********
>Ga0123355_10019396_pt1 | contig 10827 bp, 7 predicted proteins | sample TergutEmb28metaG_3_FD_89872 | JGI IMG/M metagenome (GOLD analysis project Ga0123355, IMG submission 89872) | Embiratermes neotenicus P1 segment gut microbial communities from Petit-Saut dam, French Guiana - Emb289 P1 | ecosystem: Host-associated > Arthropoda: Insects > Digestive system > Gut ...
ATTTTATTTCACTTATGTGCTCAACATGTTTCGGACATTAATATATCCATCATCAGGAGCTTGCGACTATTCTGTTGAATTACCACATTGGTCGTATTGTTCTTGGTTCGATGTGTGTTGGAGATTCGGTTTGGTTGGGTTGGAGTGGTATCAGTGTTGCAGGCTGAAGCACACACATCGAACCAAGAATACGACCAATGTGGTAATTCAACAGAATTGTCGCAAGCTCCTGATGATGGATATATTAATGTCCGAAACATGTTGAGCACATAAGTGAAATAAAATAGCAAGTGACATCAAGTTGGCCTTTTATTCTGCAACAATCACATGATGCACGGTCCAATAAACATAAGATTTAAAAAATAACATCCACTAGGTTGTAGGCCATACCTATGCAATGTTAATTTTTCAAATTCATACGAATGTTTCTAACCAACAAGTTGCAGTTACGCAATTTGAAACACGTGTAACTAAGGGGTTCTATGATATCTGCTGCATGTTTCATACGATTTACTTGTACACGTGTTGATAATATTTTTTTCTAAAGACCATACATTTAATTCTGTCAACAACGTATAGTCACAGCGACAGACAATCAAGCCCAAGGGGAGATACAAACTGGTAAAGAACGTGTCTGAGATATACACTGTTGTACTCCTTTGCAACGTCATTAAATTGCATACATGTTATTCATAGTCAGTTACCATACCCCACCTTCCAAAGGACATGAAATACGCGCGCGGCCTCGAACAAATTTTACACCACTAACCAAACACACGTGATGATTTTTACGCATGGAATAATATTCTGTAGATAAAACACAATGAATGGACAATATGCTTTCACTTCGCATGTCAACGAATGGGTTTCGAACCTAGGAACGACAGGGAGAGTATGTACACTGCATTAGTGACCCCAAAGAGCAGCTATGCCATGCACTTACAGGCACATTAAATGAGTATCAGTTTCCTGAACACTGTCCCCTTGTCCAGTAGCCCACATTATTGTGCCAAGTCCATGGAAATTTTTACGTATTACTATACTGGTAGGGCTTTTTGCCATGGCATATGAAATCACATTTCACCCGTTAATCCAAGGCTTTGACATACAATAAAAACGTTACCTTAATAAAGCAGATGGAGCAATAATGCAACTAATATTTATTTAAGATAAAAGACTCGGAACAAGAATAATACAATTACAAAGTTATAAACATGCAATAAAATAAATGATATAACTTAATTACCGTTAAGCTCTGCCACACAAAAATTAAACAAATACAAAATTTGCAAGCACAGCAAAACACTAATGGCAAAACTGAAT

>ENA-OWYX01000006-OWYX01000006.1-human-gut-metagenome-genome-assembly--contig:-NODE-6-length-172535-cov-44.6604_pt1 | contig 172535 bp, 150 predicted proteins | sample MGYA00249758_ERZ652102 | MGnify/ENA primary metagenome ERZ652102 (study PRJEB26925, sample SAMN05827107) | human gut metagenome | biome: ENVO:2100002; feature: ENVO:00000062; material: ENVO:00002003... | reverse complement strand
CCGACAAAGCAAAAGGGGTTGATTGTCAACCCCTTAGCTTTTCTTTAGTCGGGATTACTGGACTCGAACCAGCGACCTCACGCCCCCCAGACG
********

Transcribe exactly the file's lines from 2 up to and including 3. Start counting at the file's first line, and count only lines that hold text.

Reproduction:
ATTTTATTTCACTTATGTGCTCAACATGTTTCGGACATTAATATATCCATCATCAGGAGCTTGCGACTATTCTGTTGAATTACCACATTGGTCGTATTGTTCTTGGTTCGATGTGTGTTGGAGATTCGGTTTGGTTGGGTTGGAGTGGTATCAGTGTTGCAGGCTGAAGCACACACATCGAACCAAGAATACGACCAATGTGGTAATTCAACAGAATTGTCGCAAGCTCCTGATGATGGATATATTAATGTCCGAAACATGTTGAGCACATAAGTGAAATAAAATAGCAAGTGACATCAAGTTGGCCTTTTATTCTGCAACAATCACATGATGCACGGTCCAATAAACATAAGATTTAAAAAATAACATCCACTAGGTTGTAGGCCATACCTATGCAATGTTAATTTTTCAAATTCATACGAATGTTTCTAACCAACAAGTTGCAGTTACGCAATTTGAAACACGTGTAACTAAGGGGTTCTATGATATCTGCTGCATGTTTCATACGATTTACTTGTACACGTGTTGATAATATTTTTTTCTAAAGACCATACATTTAATTCTGTCAACAACGTATAGTCACAGCGACAGACAATCAAGCCCAAGGGGAGATACAAACTGGTAAAGAACGTGTCTGAGATATACACTGTTGTACTCCTTTGCAACGTCATTAAATTGCATACATGTTATTCATAGTCAGTTACCATACCCCACCTTCCAAAGGACATGAAATACGCGCGCGGCCTCGAACAAATTTTACACCACTAACCAAACACACGTGATGATTTTTACGCATGGAATAATATTCTGTAGATAAAACACAATGAATGGACAATATGCTTTCACTTCGCATGTCAACGAATGGGTTTCGAACCTAGGAACGACAGGGAGAGTATGTACACTGCATTAGTGACCCCAAAGAGCAGCTATGCCATGCACTTACAGGCACATTAAATGAGTATCAGTTTCCTGAACACTGTCCCCTTGTCCAGTAGCCCACATTATTGTGCCAAGTCCATGGAAATTTTTACGTATTACTATACTGGTAGGGCTTTTTGCCATGGCATATGAAATCACATTTCACCCGTTAATCCAAGGCTTTGACATACAATAAAAACGTTACCTTAATAAAGCAGATGGAGCAATAATGCAACTAATATTTATTTAAGATAAAAGACTCGGAACAAGAATAATACAATTACAAAGTTATAAACATGCAATAAAATAAATGATATAACTTAATTACCGTTAAGCTCTGCCACACAAAAATTAAACAAATACAAAATTTGCAAGCACAGCAAAACACTAATGGCAAAACTGAAT

>ENA-OWYX01000006-OWYX01000006.1-human-gut-metagenome-genome-assembly--contig:-NODE-6-length-172535-cov-44.6604_pt1 | contig 172535 bp, 150 predicted proteins | sample MGYA00249758_ERZ652102 | MGnify/ENA primary metagenome ERZ652102 (study PRJEB26925, sample SAMN05827107) | human gut metagenome | biome: ENVO:2100002; feature: ENVO:00000062; material: ENVO:00002003... | reverse complement strand